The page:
Ending racial bias in American medicine: a call for help from the AMA, NMA, AAMC, and the rest of us.
      Some critics of these documents have based their criticism on denial of structural racism and systemic exclusion in the United States, and in medicine in particular. Others have expressed skepticism of the AMA's sincerity and wondered whether the commitments in the plan will be fulfilled and if racial justice and health equity work will be supported by the organization in the long run. They ask, “Why should we trust the AMA?” Their skepticism over the AMA's efforts exists for good reasons. For more than 100 years, the AMA reinforced or passively tolerated the marginalization and exclusion of Black physicians. Only in 2008 did the AMA apologize and pledge to “do everything in our power to right the wrongs that were done by our organization to African-American physicians and their families and patients.”

      American Medical Association. The history of African Americans and organized medicine. Available at:https://www.ama-assn.org/about/ama-history/history-african-americans-and-organized-medicine. Accessed December 16, 2021.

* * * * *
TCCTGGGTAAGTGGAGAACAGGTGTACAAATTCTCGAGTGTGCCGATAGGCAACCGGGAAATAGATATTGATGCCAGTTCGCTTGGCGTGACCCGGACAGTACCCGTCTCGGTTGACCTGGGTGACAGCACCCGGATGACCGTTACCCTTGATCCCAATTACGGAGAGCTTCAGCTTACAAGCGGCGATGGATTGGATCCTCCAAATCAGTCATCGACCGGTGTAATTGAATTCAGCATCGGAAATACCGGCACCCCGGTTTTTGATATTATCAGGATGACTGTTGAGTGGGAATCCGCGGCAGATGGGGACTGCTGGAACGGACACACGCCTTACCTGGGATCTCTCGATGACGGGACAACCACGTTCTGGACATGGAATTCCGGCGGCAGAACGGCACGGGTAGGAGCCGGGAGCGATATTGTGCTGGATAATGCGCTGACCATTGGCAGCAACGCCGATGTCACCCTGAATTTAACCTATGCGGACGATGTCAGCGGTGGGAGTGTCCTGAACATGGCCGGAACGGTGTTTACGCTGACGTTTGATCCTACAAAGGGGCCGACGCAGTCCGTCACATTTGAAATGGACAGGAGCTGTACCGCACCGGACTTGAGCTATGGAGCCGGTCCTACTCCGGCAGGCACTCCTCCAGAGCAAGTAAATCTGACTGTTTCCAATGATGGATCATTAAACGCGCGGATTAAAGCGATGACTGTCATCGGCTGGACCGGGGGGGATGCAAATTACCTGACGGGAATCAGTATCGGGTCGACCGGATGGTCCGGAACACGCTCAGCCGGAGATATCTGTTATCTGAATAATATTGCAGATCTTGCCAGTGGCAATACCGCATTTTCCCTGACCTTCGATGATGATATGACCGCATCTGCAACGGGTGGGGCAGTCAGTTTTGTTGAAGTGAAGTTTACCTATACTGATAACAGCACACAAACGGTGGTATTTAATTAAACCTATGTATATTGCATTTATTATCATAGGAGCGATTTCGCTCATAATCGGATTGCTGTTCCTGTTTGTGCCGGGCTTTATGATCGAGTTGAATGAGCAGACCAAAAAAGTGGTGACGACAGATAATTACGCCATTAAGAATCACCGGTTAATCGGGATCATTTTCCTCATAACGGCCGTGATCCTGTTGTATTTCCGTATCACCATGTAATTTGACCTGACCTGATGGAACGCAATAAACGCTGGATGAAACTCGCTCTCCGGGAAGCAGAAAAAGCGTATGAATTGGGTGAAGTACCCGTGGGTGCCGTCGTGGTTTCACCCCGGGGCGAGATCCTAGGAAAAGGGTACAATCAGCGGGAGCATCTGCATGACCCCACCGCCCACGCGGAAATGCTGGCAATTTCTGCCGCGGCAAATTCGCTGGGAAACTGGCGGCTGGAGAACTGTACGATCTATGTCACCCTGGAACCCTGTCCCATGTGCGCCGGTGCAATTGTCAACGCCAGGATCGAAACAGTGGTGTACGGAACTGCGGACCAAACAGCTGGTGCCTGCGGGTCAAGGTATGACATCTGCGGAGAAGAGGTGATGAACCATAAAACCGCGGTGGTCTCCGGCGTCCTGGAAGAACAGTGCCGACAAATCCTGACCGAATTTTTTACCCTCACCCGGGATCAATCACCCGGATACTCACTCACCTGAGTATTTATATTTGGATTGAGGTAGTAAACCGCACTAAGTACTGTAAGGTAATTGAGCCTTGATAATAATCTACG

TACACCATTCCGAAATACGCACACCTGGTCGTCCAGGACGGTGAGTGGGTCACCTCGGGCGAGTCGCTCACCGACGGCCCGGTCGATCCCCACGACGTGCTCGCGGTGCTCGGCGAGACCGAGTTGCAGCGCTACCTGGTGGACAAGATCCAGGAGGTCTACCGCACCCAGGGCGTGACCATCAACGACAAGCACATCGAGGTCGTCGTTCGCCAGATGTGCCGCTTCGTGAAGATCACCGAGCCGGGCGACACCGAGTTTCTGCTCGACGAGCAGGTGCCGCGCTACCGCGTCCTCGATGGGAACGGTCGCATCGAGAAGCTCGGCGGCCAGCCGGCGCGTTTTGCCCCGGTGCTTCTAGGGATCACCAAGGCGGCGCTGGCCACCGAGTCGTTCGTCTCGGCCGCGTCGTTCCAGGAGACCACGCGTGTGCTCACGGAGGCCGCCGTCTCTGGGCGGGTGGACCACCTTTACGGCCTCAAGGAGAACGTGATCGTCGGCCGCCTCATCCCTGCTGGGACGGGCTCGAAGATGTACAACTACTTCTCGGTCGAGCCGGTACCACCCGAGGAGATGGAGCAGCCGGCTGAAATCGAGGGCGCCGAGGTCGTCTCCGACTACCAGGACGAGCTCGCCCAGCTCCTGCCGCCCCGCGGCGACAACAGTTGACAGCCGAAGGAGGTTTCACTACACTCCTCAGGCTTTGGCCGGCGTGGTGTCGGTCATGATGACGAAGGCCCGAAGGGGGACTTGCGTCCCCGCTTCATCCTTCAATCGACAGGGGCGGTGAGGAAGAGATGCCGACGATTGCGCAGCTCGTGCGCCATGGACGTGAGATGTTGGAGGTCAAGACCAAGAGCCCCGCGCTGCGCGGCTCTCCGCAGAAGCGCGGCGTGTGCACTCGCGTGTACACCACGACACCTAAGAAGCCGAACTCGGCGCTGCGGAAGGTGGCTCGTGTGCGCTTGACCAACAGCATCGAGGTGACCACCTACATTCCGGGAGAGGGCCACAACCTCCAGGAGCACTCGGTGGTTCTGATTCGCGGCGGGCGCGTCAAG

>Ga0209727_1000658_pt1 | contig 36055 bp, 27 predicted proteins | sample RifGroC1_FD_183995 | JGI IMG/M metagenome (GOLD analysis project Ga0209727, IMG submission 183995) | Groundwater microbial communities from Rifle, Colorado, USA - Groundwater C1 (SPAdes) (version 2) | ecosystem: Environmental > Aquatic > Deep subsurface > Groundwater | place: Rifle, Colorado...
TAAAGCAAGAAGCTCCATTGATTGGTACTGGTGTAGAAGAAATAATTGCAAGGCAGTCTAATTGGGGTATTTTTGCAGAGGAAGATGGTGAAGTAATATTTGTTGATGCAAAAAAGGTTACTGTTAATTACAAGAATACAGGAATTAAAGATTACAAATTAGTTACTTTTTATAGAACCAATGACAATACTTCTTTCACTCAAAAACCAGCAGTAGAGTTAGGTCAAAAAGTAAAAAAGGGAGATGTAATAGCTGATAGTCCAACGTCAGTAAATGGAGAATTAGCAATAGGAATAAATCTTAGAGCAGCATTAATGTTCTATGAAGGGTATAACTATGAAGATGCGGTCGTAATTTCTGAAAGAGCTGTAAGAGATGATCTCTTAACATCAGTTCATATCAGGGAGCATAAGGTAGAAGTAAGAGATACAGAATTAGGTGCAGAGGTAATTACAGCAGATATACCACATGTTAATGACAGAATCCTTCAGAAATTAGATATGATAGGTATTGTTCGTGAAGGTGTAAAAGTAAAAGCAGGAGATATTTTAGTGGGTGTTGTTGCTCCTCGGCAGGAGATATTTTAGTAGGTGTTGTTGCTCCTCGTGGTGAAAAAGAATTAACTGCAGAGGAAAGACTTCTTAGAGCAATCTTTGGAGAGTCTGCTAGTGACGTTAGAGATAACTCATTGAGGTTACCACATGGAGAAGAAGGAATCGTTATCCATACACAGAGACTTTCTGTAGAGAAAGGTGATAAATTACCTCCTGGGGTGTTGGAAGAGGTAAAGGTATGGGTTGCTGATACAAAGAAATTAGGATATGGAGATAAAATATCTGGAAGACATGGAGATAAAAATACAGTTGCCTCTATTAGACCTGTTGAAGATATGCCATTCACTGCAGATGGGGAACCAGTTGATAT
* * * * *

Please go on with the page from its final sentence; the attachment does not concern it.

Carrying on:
In sum, the harmful effects of historical and contemporary AMA policies affecting inclusion and equity are beginning to be acknowledged, as evidenced in the strategic plan. With humility, we understand the skepticism over the AMA's commitments, knowing that trust can only be gained over time by purposeful action. We also celebrate this time of profound change in medicine and society as a window of opportunity for transformation and healing.

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        • Acosta DA
        • Skorton DJ
        Making `good trouble': time for organized medicine to call for racial justice in medical education and health care.